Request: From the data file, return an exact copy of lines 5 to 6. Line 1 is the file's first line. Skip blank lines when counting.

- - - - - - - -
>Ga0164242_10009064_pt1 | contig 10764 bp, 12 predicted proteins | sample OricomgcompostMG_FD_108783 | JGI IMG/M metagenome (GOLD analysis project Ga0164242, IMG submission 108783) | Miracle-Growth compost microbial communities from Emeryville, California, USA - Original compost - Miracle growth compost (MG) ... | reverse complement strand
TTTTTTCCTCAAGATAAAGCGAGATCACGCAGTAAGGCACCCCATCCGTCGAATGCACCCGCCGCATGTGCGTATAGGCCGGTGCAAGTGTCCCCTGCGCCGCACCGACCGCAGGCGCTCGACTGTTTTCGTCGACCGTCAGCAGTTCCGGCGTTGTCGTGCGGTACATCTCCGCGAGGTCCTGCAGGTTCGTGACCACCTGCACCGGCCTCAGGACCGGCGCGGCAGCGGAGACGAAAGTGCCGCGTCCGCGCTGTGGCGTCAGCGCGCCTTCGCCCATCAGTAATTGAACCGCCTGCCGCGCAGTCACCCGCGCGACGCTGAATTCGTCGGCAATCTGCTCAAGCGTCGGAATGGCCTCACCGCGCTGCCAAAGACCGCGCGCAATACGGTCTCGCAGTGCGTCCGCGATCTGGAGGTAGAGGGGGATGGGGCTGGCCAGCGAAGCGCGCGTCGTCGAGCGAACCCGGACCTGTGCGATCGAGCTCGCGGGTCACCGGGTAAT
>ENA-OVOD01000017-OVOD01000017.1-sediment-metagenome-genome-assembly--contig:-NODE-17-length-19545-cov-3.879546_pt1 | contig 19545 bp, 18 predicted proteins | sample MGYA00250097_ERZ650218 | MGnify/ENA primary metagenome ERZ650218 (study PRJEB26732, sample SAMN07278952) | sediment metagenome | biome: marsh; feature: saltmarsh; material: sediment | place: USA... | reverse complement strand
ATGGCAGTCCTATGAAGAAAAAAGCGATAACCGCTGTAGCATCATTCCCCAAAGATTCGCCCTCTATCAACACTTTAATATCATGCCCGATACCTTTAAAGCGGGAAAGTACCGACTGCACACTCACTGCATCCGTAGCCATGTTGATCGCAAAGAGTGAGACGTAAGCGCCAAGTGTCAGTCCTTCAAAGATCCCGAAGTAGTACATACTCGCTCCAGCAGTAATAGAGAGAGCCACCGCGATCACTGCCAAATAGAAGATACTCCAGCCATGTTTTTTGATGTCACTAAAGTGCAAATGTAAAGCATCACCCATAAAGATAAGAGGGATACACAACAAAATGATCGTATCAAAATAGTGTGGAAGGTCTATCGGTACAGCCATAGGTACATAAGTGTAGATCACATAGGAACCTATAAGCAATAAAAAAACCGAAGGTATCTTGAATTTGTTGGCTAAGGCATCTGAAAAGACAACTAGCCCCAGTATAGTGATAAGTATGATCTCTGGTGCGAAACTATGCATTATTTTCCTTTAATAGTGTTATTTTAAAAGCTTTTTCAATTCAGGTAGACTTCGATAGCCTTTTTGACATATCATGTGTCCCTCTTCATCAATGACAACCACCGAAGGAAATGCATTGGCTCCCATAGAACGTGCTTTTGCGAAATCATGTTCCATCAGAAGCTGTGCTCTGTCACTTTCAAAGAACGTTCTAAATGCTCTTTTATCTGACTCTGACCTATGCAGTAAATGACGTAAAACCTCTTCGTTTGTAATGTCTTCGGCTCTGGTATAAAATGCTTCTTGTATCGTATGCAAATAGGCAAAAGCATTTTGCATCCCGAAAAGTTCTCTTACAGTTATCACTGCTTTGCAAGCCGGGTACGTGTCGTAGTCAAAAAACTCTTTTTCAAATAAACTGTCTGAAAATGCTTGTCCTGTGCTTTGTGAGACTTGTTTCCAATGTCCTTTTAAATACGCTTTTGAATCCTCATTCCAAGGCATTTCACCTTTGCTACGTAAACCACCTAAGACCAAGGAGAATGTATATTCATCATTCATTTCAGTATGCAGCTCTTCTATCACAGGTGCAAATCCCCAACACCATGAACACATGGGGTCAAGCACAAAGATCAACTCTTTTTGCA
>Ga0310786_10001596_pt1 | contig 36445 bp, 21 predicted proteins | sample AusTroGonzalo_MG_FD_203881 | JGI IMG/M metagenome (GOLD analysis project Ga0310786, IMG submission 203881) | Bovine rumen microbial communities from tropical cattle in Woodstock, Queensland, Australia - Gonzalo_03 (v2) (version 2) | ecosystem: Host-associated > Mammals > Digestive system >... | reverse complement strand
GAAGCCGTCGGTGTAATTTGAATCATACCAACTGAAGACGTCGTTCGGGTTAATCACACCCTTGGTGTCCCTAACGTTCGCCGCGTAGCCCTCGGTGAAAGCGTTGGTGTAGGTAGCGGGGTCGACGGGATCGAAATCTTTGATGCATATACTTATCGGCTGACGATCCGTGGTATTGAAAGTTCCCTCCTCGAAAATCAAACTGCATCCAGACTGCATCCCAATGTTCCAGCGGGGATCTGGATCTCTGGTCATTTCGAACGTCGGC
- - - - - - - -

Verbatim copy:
>Ga0310786_10001596_pt1 | contig 36445 bp, 21 predicted proteins | sample AusTroGonzalo_MG_FD_203881 | JGI IMG/M metagenome (GOLD analysis project Ga0310786, IMG submission 203881) | Bovine rumen microbial communities from tropical cattle in Woodstock, Queensland, Australia - Gonzalo_03 (v2) (version 2) | ecosystem: Host-associated > Mammals > Digestive system >... | reverse complement strand
GAAGCCGTCGGTGTAATTTGAATCATACCAACTGAAGACGTCGTTCGGGTTAATCACACCCTTGGTGTCCCTAACGTTCGCCGCGTAGCCCTCGGTGAAAGCGTTGGTGTAGGTAGCGGGGTCGACGGGATCGAAATCTTTGATGCATATACTTATCGGCTGACGATCCGTGGTATTGAAAGTTCCCTCCTCGAAAATCAAACTGCATCCAGACTGCATCCCAATGTTCCAGCGGGGATCTGGATCTCTGGTCATTTCGAACGTCGGC